A Maine author tackles a difficult subject for middle schoolers

Biddeford author Rebekah Lowell says children need books on tough subjects like hers, ‘The Road To After,’ so they can deal with their own trauma.

BIDDEFORD, Maine — The advice often given to aspiring writers is simply to “write what you know.” That’s easier said than done, especially when what you’ve experienced is isolation, abuse, and survival.

But that’s exactly what the first-time author and Biddeford native Rebecca Lowell did in his novel “The Road to After”.

At the Biddeford Public Library, where Rebekah works part-time, she’s surrounded by books, which isn’t a bad place for a writer. The stories on the shelves in the children’s room hold a special meaning for Lowell, in part because they were a source of comfort, even an escape, during the most difficult years of his life. They also gave him the confidence to build a new one.

“Courage is not the absence of fear. It’s doing the hardest thing even if you feel the fear,” Lowell said.

Her new life began over six years ago when after more than a decade she took her two young daughters and left an abusive marriage where she was isolated from friends and family and suffered a bullying and extreme abuse.

The Road To After is a verse novel about a mother and her daughters as they escape from an abusive father and husband and the long road to healing they face. It is written from the point of view of the main character, Lacey, who is eleven years old.

“As dangerous as [Lacey’s] was life, predictability seems almost surer than freedom,” Lowell said.

Lacey, her mother and her sister slowly begin to heal. It’s a long road, with lots of ups and downs, but connected to the natural world, which has helped Lowell and her daughters.

Lowell began forming her first story when she was living in a women’s shelter Unlimited care. It took Lowell six years of writing, drawing, and editing to complete his novel. With each word written, each new sketch, she slowly began to recover.

Although the book deals with heavy themes, it lacks the graphic details of abuse, which is one of the reasons Lowell says it is recommended for readers from fifth grade.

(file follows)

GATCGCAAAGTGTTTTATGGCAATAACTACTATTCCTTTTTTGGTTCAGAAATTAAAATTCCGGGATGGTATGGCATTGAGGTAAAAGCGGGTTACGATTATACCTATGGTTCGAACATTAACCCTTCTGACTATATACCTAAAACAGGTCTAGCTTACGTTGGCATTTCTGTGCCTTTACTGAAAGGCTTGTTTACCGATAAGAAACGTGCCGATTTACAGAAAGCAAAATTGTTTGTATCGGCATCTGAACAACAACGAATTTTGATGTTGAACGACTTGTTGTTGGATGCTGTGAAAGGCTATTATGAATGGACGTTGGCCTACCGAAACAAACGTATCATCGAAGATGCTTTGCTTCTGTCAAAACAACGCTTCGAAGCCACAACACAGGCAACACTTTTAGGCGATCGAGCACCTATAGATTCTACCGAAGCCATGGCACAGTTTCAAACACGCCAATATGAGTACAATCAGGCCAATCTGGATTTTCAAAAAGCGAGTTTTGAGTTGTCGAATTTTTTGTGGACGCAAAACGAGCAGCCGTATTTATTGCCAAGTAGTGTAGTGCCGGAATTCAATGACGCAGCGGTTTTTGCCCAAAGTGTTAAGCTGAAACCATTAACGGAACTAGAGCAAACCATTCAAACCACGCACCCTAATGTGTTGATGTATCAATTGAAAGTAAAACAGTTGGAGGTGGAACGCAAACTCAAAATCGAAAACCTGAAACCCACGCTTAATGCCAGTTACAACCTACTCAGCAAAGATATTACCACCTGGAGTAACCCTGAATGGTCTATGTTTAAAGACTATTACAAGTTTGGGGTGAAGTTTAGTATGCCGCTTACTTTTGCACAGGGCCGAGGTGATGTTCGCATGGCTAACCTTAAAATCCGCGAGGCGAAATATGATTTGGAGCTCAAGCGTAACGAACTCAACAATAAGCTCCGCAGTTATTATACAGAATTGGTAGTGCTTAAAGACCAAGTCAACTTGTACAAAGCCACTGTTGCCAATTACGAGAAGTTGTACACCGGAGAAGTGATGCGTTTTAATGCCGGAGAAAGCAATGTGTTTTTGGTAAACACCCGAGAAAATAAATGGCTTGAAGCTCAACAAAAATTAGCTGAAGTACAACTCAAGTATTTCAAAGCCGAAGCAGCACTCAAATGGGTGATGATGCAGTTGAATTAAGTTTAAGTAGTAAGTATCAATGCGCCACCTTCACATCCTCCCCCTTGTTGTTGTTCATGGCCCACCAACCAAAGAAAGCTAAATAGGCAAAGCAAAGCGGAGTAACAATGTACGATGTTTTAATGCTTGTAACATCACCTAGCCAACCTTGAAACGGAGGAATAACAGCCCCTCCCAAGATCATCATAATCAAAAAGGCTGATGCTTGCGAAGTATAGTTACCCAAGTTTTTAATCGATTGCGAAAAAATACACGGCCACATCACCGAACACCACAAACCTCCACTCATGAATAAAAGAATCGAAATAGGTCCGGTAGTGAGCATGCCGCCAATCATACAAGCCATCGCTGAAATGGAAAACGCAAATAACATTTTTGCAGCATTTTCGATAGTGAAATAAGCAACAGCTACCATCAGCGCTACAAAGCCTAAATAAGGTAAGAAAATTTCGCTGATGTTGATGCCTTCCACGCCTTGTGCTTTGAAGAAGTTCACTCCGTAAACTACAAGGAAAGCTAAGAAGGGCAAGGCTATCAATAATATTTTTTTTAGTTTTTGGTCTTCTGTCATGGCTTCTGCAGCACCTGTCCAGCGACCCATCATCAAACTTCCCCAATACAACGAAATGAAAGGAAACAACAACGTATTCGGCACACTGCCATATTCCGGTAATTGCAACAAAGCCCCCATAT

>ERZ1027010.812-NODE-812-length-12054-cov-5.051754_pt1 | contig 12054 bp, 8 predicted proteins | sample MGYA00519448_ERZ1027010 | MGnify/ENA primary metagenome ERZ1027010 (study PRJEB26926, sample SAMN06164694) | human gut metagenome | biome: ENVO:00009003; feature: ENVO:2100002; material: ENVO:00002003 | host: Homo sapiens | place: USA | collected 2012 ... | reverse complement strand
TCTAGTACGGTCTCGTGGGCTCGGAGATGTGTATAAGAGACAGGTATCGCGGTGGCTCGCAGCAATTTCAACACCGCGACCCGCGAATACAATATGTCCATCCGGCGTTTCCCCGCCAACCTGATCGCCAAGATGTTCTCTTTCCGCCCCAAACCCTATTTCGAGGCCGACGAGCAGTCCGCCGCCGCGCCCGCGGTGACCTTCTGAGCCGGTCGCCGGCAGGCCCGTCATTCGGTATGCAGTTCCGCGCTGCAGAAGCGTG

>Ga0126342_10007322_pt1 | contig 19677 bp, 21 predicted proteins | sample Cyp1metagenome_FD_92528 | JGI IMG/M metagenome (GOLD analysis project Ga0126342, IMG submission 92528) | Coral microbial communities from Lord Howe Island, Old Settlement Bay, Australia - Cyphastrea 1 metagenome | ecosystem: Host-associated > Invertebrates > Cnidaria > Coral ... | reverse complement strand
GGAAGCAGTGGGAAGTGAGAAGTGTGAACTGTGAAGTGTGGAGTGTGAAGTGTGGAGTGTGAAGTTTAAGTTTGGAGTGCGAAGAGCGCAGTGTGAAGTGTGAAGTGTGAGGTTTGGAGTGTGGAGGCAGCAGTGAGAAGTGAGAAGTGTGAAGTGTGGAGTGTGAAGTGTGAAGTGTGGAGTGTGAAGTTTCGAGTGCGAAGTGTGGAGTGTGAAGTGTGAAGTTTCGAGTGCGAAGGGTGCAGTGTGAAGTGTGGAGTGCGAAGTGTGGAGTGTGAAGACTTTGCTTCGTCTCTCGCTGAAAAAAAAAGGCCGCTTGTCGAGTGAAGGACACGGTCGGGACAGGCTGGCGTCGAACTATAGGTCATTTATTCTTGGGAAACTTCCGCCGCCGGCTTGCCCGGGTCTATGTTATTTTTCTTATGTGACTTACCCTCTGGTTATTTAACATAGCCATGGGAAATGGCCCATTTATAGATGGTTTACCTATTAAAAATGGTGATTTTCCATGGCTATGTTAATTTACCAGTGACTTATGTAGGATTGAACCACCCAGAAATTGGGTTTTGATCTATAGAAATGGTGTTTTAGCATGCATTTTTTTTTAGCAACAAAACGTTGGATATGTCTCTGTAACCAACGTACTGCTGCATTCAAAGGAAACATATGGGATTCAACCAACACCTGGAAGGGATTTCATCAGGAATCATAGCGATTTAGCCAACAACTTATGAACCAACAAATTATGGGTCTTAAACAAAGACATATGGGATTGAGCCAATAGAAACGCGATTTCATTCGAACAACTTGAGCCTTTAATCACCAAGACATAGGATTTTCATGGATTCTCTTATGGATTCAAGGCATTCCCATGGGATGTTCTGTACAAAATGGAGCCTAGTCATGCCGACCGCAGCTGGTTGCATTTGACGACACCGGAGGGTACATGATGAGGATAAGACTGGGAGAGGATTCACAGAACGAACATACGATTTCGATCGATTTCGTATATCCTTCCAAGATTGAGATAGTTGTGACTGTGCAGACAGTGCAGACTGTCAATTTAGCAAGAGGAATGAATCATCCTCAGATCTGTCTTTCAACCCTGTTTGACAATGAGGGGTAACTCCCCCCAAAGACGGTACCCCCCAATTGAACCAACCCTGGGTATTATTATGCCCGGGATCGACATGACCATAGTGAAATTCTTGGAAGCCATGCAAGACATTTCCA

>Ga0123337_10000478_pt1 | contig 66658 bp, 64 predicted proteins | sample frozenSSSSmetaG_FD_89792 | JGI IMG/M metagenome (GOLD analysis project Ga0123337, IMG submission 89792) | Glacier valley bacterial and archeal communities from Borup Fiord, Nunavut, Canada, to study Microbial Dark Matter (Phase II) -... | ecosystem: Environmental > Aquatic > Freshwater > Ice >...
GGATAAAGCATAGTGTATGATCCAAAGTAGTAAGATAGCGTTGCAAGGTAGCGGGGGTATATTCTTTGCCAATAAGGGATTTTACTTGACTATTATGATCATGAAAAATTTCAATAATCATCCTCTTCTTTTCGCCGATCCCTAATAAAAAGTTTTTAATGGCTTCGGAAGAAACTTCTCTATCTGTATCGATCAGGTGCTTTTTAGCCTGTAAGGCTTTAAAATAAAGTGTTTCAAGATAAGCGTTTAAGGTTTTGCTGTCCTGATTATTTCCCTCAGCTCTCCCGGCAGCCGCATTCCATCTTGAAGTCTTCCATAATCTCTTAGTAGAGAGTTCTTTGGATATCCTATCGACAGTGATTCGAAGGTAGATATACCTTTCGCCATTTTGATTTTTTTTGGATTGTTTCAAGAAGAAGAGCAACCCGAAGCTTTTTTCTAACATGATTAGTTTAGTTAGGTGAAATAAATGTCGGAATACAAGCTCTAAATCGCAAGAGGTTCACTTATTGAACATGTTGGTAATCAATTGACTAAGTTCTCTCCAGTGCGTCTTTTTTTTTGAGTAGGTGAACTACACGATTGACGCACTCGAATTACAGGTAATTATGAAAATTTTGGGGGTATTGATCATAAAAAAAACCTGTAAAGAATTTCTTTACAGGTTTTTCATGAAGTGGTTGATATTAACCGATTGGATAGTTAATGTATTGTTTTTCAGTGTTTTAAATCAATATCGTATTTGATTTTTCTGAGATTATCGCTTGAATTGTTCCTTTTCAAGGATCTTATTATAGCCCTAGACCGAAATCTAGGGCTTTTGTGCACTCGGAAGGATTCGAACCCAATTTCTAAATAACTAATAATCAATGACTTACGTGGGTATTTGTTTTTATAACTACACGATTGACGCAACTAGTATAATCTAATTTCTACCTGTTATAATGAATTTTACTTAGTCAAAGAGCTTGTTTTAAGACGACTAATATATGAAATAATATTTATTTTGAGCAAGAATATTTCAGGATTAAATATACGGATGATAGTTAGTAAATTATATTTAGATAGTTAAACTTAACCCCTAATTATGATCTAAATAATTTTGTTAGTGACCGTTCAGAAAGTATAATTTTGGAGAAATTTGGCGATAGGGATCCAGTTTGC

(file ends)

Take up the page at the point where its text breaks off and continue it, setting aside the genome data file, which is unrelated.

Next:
“We give kids less credit than they deserve, and kids are smart, and kids deal with tough stuff. And I feel like they need books about tough stuff to deal with them,” Lowell said. “If a child hasn’t had that reality, which I hope they haven’t, it helps them develop empathy for those who have and maybe reach out to someone. ‘one who suffers.’

Lowell’s novel is dedicated to her daughters, who she says gave her “the strength to take the first step.”

With their permission, Lowell wrote the book without a pen name. Along the way, she shared writing, editing, and art with her daughters as she worked. She said it took courage she didn’t know she had to share some of her own past.

“I lived in fear for so long. I may be scared, but I don’t want to let fear control my life,” Lowell said.

These days, Lowell has the support of her family and close friends. She homeschools her daughters, teaches journals and nature workshops, and raises monarch butterflies.

She is also a member of the board of directors of Unlimited healing, where she works to help other women get out of abusive relationships and start a new life. She also continues to write. Her first picture book titled “Catching Flight” will be released in March 2023, and she is already working on her second novel.

If you or someone you know is experiencing domestic violence, call 1-800-799 SECURITY. It’s a 24 hour hotline.

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Jessica C. Bell